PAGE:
Hello from Hohokam Park


I landed in Phoenix just before 9:30 AM Mountain time, took the seemingly interminable bus ride to the rental car place and was met with an opportunity to see if NBC really appreciates me:



I asked if I could take the upgrade. So far no one has responded. I assume they’re still thinking it over.

On to my hotel in Tempe to drop off my stuff and then grab some food at a little diner:



I mentioned a couple of weeks ago that, on doctor’s orders, I’ve gone on a mostly carb-free diet. This place makes pancakes with bacon-infused batter. I was kinda good in that I got some veggie breakfast burrito and didn’t eat all of the tortilla, but yeah, I’m probably gonna die in this place at some point over the next ten days.

On to Hohokam Park to check out the Dodgers and Cubs.

Today was sort of a lost day as far as real baseball reporter-like activity goes, as I wasn’t able to get to the park at my usual 8 AM arrival time. This kept me from (a) getting into the clubhouse when the players were just hanging out; and (b) kept me from getting a good seat in the press box. This would be my view of the game if I sat up here for it:



No, I will not be sitting inside for it. Think I’m going to go camp out in the sun someplace and enjoy the game like God and Nature intended. By the way: that guy in front of me is Eric Stephen of True Blue LA.  We bloggers are taking over, yo.

Out into this beautiful park:



The Cubs are abandoning it for new digs next year. The Athletics will be taking it over. The Brewers, rumor has it, will then move into the A’s place at Phoenix Municipal. The wheel goes round and round and each time it stops another old school spring training park goes down. At least if you consider Maryvale old school. I dunno. I’ll say more about it when I’m there next week, but I like Maryvale and I don’t care if it’s in a neighborhood a lot of folks don’t like to go to.

In other news, I’d like to hire these guys to do my yard work:



I used to make fun of my dad for being so obsessive about his lawn that he’d go pick specks out of it. These guys have freakin’ Dustbusters. They’re green, too. Cool.

Hey, Edwin Jackson! Can I have an autograph?



As soon as this picture was taken Jackson was traded three more times for reasons that are unclear.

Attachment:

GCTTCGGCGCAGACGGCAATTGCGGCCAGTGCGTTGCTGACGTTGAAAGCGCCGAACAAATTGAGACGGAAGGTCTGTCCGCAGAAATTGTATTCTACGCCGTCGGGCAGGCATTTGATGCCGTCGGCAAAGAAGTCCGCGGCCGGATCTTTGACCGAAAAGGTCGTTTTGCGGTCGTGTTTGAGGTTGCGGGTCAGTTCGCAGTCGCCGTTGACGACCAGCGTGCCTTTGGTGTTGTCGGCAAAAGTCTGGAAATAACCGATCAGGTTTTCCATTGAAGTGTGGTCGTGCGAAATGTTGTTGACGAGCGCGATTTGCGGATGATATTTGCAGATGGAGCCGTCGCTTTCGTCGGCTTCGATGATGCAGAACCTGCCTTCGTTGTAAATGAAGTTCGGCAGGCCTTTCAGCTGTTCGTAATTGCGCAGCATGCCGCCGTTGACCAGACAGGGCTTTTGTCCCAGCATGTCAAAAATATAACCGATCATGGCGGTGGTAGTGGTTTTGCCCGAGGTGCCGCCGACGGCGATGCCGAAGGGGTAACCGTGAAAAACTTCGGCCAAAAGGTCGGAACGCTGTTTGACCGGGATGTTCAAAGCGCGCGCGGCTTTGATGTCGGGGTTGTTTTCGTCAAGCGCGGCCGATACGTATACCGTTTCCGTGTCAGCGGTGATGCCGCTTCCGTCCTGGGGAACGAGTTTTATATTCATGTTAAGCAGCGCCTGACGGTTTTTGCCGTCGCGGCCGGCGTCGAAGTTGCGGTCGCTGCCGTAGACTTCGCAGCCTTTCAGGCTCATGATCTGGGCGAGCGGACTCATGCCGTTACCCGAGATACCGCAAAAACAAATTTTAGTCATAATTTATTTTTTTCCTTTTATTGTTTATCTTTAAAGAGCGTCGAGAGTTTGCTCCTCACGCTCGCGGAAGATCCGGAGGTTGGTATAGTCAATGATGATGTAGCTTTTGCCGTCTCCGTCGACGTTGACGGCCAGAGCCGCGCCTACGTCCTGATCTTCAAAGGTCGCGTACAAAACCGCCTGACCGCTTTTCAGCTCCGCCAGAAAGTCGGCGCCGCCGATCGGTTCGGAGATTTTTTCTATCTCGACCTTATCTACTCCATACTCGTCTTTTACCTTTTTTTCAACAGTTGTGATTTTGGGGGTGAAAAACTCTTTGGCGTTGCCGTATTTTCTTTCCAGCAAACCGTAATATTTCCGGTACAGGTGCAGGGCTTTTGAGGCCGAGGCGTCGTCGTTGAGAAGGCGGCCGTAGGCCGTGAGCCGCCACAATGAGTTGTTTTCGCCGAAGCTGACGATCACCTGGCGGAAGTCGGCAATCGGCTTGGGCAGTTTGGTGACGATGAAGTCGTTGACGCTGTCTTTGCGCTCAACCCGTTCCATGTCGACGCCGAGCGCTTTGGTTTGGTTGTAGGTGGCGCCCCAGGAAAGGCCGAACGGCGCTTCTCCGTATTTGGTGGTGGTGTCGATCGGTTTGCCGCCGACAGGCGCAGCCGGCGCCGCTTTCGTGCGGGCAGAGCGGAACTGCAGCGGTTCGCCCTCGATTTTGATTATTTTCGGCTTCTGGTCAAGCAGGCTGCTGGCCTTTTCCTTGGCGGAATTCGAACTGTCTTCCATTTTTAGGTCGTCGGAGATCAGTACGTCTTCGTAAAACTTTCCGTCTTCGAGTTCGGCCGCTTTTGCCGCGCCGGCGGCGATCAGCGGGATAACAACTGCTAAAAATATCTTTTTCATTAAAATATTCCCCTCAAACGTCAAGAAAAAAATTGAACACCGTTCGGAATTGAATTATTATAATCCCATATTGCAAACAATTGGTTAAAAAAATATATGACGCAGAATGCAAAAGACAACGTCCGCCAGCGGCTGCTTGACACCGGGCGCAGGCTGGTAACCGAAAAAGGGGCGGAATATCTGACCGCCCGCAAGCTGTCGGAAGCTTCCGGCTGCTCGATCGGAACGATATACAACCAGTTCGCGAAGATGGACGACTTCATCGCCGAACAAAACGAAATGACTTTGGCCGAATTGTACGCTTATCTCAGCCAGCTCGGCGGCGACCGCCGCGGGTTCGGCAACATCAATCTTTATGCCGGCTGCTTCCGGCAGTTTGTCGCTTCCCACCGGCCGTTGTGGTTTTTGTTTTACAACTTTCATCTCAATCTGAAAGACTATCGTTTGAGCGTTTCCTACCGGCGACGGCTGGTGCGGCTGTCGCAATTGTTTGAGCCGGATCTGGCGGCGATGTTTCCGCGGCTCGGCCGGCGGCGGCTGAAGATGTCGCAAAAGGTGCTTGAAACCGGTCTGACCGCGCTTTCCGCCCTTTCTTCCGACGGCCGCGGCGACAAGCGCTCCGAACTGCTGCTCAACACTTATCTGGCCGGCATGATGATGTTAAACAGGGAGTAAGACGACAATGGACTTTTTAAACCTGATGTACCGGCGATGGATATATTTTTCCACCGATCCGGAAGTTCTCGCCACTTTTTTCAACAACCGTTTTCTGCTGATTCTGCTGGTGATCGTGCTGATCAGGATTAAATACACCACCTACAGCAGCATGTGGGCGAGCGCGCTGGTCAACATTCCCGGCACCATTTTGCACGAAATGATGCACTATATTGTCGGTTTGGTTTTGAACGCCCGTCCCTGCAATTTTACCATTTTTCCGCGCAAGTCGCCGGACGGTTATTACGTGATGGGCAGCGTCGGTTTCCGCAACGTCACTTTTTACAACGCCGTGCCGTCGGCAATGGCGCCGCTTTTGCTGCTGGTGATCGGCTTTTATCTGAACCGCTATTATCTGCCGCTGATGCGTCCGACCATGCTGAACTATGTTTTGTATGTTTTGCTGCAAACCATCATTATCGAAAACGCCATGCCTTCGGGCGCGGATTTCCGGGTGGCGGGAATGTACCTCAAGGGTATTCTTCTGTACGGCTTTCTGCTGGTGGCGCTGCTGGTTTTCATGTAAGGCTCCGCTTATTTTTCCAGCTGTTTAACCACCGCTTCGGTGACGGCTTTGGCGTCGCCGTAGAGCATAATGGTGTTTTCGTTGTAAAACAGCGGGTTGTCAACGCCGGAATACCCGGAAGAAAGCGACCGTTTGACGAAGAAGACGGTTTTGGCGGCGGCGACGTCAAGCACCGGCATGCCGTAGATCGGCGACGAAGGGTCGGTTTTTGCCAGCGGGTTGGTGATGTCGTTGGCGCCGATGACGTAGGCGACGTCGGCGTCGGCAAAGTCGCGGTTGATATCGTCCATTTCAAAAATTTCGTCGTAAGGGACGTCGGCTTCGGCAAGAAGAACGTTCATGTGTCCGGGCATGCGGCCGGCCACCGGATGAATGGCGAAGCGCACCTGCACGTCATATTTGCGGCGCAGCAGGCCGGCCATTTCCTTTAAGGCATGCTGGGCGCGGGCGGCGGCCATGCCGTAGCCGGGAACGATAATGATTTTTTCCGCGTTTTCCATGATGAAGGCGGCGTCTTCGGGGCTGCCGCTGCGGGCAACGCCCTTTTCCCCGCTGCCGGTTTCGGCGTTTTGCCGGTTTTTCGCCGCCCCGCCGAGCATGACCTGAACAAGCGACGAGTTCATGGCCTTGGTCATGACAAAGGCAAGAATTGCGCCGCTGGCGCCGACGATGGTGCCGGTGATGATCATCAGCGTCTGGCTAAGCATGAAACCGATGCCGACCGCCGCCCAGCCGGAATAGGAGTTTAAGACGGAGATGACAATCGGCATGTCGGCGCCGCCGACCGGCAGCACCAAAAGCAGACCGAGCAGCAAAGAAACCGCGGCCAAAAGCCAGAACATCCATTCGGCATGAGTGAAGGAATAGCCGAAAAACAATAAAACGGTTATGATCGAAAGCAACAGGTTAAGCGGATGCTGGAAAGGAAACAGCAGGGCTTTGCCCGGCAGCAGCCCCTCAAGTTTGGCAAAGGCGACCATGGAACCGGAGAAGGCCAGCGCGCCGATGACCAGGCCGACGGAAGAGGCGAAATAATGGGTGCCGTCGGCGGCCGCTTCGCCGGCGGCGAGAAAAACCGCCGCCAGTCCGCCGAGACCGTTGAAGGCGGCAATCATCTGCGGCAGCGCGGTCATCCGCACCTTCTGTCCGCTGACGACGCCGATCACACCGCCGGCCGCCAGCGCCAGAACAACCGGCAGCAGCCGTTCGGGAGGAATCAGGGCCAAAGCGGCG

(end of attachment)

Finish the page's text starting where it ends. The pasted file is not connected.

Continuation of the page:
Back inside where one learns that, even in spring training, major league prices reign supreme:



Those are total ripoffs. Everyone knows that foam fingers are cooler than foam claws. The pricing should be reversed.

Oh, and there is a ballgame today. Starts in a few short minutes. The lineups:


Nick Punto: designated hitter. Yup, it’s spring training.

Talk at you later, y’all. There’s baseball to watch.

Nationals fire reigning Manager of the Year Matt Williams

Washington Nationals' manager Matt Williams looks on from the dugout during a baseball game against the Philadelphia Phillies, Friday, May 2, 2014, in Philadelphia. (AP Photo/Laurence Kesterson)

Matt Williams was voted the National League Manager of the Year on November 11, 2014, receiving 18 of 30 first-place votes from Baseball Writers Association of America members.

Today the Nationals fired him following a season full of disappointment, reports of clubhouse discontent, and Jonathan Papelbon choking Bryce Harper in the dugout.

Williams went 179-145 (.552) in two seasons in Washington, which is an excellent winning percentage, but when you take over a stacked team the expectations are extremely high and there was seemingly nothing anyone could point to about his actual managing that suggested he was doing a good job.

His in-game tactics and particularly his rigid bullpen usage patterns infuriated fans. His dealings with the local media became increasingly antagonistic. And even setting aside two players literally fighting in the dugout there’s ample evidence that Williams lost the clubhouse a long time ago.

Williams was far from the only thing wrong with the Nationals this season and he’s hardly the primary person to blame for their disappointing record, but it’s also hard to make a strong case for his sticking around–meaningless, beat writer-voted award or not–and general manager Mike Rizzo predictably acted quickly to move on.

Now we’ll see who gets to take the next crack at managing the Nationals to play up to expectations.

Dan Haren plans to retire after the playoffs are over

Dan Haren
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Dan Haren, who said two months ago that he was leaning toward retiring after the season, reiterated those plans following the Cubs’ regular season finale Sunday.

At age 34 he started 32 games for the Marlins and Cubs with a 3.60 ERA and 132/38 K/BB ratio in 187 innings, so Haren would have no problem finding work and a solid paycheck for 2016.

However, he’s not expected to part of the Cubs’ playoff roster and told Jesse Rogers of ESPN Chicago:

That was it for me. If I have to pitch in the postseason, I’ll be ready for sure. Happy the way the last few starts have gone. Being able to contribute to this amazing team. I’m just thankful to be a part of it. If I don’t pitch in the postseason, that’s it. It’s been fun. Hopefully there’s a lot more games to go. … If my name is called, I’ll be ready.

Injuries has lessened Haren’s overall effectiveness in recent years, but he’s remained a solid mid-rotation starter and has pitched 13 seasons in the big leagues with a 3.75 ERA in 2,419 innings. He made three All-Star teams and earned more than $80 million.